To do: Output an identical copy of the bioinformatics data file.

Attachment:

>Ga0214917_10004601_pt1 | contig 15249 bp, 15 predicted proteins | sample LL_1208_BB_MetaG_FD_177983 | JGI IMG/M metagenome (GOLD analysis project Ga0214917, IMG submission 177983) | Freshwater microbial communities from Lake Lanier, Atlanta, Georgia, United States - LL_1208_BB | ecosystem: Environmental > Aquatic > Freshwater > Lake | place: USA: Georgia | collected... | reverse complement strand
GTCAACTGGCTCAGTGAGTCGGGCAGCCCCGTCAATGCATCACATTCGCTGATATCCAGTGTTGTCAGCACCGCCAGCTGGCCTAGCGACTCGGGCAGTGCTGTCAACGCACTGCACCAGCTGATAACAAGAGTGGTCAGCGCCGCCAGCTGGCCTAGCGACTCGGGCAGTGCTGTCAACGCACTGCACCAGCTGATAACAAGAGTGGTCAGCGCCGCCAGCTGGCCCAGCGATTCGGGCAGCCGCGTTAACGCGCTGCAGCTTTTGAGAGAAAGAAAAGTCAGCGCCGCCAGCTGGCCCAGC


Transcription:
>Ga0214917_10004601_pt1 | contig 15249 bp, 15 predicted proteins | sample LL_1208_BB_MetaG_FD_177983 | JGI IMG/M metagenome (GOLD analysis project Ga0214917, IMG submission 177983) | Freshwater microbial communities from Lake Lanier, Atlanta, Georgia, United States - LL_1208_BB | ecosystem: Environmental > Aquatic > Freshwater > Lake | place: USA: Georgia | collected... | reverse complement strand
GTCAACTGGCTCAGTGAGTCGGGCAGCCCCGTCAATGCATCACATTCGCTGATATCCAGTGTTGTCAGCACCGCCAGCTGGCCTAGCGACTCGGGCAGTGCTGTCAACGCACTGCACCAGCTGATAACAAGAGTGGTCAGCGCCGCCAGCTGGCCTAGCGACTCGGGCAGTGCTGTCAACGCACTGCACCAGCTGATAACAAGAGTGGTCAGCGCCGCCAGCTGGCCCAGCGATTCGGGCAGCCGCGTTAACGCGCTGCAGCTTTTGAGAGAAAGAAAAGTCAGCGCCGCCAGCTGGCCCAGC